Critical evaluation of a possible role of HLA epitope matching in kidney transplantation.


Institute of Immunology, Heidelberg University Hospital, Heidelberg, Germany. Electronic address: [Email]


Human leukocyte antigen (HLA) matching is one of the cornerstones of organ allocation in deceased-donor kidney transplantation. Increased numbers of HLA allele mismatches are associated with a higher risk of immunological rejection, de novo donor-specific HLA antibody development and graft failure. HLA epitopes are defined as the specific portions of HLA molecules to which antibodies and T-cell receptors bind with their paratopes. The same epitope can be present on different HLA alleles. Therefore, HLA matching at the epitope instead of allele level theoretically offers a more precise assessment of donor-recipient HLA compatibility and may more effectively prevent sensitization against foreign tissue. In this review, we describe the different options proposed to define clinically relevant HLA epitopes and critically discuss the potential role of HLA epitope matching in kidney transplantation.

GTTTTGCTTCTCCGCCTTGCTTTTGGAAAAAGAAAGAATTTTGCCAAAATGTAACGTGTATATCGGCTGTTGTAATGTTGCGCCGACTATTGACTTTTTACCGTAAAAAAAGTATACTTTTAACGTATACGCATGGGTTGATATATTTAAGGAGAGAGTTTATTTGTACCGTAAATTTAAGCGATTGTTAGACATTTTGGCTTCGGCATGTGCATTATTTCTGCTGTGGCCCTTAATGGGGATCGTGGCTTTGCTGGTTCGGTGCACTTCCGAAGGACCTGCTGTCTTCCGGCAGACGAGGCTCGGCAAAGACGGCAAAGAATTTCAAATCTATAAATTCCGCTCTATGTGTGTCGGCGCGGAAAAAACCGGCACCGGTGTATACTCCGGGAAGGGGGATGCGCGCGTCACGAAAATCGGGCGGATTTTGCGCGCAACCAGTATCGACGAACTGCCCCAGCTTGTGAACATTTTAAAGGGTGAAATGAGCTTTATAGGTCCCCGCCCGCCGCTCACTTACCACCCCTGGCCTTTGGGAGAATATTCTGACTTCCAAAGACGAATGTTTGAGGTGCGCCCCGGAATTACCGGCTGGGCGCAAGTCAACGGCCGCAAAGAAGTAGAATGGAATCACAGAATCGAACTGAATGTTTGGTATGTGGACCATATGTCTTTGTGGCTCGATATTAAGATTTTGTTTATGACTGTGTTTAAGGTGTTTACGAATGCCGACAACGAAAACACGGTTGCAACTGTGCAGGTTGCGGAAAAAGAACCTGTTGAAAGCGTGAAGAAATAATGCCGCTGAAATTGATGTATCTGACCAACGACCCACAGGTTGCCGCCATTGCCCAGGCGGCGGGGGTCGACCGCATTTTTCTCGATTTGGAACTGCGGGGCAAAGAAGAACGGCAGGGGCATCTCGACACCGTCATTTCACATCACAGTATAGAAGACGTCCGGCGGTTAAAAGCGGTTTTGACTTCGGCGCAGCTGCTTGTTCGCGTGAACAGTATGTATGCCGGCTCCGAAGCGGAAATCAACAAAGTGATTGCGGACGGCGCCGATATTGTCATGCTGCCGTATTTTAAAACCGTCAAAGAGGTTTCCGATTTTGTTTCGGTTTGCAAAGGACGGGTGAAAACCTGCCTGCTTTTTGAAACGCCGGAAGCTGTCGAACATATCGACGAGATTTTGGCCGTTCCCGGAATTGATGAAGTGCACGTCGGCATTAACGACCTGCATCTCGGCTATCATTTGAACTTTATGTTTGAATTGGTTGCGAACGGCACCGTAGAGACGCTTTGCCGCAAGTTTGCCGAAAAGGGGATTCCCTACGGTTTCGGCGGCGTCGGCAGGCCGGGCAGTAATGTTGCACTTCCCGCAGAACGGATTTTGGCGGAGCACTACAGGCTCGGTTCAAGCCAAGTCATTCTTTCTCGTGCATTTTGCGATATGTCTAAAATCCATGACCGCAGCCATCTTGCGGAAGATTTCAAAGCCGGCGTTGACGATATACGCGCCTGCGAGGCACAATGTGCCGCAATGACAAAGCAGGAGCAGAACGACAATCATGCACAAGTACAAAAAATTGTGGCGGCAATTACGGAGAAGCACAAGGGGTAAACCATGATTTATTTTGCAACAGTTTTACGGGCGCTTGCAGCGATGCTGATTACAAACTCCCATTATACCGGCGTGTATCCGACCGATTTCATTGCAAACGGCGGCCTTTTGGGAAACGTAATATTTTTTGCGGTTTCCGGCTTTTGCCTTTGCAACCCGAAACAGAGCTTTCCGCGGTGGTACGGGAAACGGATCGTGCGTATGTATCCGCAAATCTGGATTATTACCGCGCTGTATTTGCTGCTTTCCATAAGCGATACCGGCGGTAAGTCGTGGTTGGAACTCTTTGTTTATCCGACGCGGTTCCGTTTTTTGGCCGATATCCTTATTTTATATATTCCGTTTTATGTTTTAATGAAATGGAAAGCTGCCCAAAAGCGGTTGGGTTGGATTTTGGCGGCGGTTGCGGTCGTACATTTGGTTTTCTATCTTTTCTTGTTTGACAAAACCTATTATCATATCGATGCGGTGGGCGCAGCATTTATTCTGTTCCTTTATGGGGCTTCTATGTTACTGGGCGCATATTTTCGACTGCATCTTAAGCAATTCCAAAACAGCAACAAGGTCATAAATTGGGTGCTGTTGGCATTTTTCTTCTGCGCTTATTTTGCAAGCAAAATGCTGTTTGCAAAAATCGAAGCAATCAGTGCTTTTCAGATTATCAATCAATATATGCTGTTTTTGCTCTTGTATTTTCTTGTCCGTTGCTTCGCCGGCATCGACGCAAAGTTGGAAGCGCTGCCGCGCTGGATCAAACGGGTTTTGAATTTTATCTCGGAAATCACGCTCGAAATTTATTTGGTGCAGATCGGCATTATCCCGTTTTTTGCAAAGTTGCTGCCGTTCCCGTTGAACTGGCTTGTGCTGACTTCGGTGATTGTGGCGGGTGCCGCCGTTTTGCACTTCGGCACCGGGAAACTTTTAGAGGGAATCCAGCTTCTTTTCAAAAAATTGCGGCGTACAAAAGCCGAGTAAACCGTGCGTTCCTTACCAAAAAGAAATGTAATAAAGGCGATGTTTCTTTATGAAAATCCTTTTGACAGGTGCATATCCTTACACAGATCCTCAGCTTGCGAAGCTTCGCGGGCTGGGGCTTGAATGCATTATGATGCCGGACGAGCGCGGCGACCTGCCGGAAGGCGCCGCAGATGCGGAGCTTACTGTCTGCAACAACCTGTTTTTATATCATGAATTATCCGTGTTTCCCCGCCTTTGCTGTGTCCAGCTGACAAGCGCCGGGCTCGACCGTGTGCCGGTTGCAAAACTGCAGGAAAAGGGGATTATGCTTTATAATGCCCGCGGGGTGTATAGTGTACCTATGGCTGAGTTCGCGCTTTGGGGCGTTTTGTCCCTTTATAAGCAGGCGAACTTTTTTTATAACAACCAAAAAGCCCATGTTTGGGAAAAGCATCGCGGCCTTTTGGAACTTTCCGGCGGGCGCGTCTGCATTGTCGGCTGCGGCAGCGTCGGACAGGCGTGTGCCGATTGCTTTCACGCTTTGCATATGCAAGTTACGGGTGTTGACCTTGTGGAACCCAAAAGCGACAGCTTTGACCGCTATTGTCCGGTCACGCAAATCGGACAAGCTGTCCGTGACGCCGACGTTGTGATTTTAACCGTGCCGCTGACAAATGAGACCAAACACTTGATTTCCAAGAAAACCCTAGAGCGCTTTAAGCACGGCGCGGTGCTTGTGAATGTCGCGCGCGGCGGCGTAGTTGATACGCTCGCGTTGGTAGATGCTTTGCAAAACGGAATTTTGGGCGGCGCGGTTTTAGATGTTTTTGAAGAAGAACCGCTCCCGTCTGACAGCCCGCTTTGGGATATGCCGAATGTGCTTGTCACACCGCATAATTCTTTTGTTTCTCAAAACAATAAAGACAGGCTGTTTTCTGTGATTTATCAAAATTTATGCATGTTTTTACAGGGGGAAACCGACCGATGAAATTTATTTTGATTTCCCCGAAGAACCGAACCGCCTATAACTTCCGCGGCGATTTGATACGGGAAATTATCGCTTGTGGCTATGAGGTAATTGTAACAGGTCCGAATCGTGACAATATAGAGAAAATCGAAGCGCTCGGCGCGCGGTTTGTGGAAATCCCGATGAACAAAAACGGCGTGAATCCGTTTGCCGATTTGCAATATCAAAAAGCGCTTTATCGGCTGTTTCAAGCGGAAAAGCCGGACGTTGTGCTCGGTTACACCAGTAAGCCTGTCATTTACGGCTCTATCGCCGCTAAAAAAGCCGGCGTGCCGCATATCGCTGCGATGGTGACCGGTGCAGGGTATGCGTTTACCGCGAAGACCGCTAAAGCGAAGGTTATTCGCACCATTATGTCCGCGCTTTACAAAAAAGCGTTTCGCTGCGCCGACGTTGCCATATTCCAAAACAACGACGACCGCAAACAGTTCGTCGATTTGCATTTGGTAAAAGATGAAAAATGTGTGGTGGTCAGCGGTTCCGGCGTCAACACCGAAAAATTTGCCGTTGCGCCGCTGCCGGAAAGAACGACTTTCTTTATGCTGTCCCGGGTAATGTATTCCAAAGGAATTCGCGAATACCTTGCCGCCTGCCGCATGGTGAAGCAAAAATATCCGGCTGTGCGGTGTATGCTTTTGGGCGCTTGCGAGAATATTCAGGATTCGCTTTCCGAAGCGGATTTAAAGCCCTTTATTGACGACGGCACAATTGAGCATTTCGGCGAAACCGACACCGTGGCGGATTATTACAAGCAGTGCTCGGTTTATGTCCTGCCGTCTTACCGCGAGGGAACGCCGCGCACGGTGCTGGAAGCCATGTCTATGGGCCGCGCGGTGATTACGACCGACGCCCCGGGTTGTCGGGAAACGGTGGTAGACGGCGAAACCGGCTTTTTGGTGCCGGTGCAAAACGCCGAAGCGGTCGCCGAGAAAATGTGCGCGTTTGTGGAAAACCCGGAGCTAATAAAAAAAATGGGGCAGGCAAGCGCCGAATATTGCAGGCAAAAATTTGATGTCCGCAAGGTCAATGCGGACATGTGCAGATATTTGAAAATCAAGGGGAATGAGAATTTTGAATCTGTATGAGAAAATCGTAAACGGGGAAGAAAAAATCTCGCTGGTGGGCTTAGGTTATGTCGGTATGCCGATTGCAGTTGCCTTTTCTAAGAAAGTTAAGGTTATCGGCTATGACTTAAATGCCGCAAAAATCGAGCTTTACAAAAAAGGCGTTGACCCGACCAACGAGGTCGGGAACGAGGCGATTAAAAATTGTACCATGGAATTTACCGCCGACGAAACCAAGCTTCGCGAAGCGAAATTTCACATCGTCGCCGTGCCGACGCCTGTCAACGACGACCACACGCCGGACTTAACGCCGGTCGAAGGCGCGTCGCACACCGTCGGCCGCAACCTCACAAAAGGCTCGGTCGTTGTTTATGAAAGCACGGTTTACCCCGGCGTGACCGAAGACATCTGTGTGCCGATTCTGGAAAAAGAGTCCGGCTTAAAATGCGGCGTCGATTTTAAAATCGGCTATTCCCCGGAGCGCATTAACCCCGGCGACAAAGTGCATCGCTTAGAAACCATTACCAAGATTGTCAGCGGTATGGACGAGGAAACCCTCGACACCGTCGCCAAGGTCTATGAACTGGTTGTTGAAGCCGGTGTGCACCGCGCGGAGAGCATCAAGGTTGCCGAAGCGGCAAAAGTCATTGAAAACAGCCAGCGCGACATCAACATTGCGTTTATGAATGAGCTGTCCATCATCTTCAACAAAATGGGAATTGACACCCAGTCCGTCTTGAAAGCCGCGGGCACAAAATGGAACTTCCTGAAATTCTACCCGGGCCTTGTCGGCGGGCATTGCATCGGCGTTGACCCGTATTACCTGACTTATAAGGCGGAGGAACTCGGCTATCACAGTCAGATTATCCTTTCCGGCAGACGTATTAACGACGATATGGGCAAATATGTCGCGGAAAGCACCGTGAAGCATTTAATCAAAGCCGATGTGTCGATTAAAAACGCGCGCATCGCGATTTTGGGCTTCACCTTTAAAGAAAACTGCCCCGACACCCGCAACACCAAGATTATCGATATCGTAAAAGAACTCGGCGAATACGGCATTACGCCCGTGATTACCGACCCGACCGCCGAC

Donor-specific antibody,Epitope,Histocompatibility,Human leukocyte antigen,Kidney transplantation,Matching,

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